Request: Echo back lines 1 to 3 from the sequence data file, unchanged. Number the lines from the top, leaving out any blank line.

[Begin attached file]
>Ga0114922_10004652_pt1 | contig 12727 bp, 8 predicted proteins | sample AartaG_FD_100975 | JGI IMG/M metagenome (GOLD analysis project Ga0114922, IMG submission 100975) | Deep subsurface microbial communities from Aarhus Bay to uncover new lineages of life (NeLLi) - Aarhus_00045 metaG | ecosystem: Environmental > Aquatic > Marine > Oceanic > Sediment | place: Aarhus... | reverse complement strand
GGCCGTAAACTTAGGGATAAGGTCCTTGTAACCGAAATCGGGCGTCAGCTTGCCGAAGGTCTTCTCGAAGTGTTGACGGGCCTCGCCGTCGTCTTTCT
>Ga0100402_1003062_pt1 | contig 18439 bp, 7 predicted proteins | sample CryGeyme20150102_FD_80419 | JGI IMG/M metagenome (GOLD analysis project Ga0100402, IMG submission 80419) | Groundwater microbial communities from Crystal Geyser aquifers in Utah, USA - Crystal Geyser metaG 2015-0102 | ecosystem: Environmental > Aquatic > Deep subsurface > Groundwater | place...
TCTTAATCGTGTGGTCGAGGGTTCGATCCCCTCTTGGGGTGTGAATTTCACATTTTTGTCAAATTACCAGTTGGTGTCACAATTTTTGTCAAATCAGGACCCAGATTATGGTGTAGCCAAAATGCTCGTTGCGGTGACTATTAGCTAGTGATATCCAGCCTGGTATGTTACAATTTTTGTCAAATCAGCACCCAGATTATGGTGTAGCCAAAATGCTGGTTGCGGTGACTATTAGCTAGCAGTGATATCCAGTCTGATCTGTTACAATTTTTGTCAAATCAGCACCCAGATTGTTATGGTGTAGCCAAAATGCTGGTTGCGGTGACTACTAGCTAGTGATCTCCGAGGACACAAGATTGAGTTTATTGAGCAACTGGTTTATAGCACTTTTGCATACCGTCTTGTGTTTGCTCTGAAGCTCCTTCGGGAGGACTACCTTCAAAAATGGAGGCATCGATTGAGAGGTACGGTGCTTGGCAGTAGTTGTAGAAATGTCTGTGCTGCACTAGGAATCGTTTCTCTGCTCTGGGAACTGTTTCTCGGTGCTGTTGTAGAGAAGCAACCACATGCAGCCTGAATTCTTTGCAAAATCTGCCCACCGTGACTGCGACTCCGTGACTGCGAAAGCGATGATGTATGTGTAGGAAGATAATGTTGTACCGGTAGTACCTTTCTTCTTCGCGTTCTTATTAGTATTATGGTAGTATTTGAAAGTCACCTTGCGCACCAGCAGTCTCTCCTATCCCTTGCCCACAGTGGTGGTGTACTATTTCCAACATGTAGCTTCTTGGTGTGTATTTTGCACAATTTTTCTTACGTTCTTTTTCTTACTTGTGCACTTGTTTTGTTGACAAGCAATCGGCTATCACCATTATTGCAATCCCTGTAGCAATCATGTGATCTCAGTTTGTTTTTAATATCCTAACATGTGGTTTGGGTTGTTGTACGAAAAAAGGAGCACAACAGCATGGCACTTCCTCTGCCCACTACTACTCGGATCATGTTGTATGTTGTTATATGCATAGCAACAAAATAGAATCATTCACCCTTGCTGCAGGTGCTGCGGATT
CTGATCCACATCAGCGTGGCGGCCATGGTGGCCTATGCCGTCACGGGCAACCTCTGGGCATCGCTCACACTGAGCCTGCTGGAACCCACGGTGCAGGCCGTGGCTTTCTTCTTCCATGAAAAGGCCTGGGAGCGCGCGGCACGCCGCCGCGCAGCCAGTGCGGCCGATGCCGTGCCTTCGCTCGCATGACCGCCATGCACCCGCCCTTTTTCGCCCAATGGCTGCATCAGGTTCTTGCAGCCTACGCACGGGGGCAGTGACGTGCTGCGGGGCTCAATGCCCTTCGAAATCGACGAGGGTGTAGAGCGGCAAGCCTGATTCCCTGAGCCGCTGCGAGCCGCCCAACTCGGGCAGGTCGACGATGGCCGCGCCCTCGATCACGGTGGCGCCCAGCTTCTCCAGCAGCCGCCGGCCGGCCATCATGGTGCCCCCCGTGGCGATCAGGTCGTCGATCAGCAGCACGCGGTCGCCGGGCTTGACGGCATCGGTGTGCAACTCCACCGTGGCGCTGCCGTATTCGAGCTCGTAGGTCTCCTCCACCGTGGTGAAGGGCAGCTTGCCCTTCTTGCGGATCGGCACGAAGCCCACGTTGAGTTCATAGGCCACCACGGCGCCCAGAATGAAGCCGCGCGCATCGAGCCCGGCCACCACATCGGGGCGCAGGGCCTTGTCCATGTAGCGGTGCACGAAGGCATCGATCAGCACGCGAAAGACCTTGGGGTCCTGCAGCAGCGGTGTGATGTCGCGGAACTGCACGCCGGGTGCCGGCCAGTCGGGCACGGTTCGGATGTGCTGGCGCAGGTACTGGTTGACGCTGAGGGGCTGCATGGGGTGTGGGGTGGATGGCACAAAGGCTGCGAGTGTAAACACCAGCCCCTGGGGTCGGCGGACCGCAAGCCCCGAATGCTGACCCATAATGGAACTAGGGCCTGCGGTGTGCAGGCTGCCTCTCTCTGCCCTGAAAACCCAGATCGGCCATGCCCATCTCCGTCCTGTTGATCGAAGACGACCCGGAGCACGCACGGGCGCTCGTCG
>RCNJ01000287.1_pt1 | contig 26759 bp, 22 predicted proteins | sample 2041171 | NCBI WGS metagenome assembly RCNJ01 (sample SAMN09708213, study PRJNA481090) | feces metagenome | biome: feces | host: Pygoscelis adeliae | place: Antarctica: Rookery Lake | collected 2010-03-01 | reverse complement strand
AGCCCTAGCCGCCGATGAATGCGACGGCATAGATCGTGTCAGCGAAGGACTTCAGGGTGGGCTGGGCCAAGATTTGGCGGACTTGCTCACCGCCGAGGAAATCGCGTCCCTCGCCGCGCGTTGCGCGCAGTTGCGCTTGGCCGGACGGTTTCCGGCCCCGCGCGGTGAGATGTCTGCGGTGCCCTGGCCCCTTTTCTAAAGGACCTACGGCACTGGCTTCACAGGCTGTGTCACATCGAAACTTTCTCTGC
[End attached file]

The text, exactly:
>Ga0114922_10004652_pt1 | contig 12727 bp, 8 predicted proteins | sample AartaG_FD_100975 | JGI IMG/M metagenome (GOLD analysis project Ga0114922, IMG submission 100975) | Deep subsurface microbial communities from Aarhus Bay to uncover new lineages of life (NeLLi) - Aarhus_00045 metaG | ecosystem: Environmental > Aquatic > Marine > Oceanic > Sediment | place: Aarhus... | reverse complement strand
GGCCGTAAACTTAGGGATAAGGTCCTTGTAACCGAAATCGGGCGTCAGCTTGCCGAAGGTCTTCTCGAAGTGTTGACGGGCCTCGCCGTCGTCTTTCT
>Ga0100402_1003062_pt1 | contig 18439 bp, 7 predicted proteins | sample CryGeyme20150102_FD_80419 | JGI IMG/M metagenome (GOLD analysis project Ga0100402, IMG submission 80419) | Groundwater microbial communities from Crystal Geyser aquifers in Utah, USA - Crystal Geyser metaG 2015-0102 | ecosystem: Environmental > Aquatic > Deep subsurface > Groundwater | place...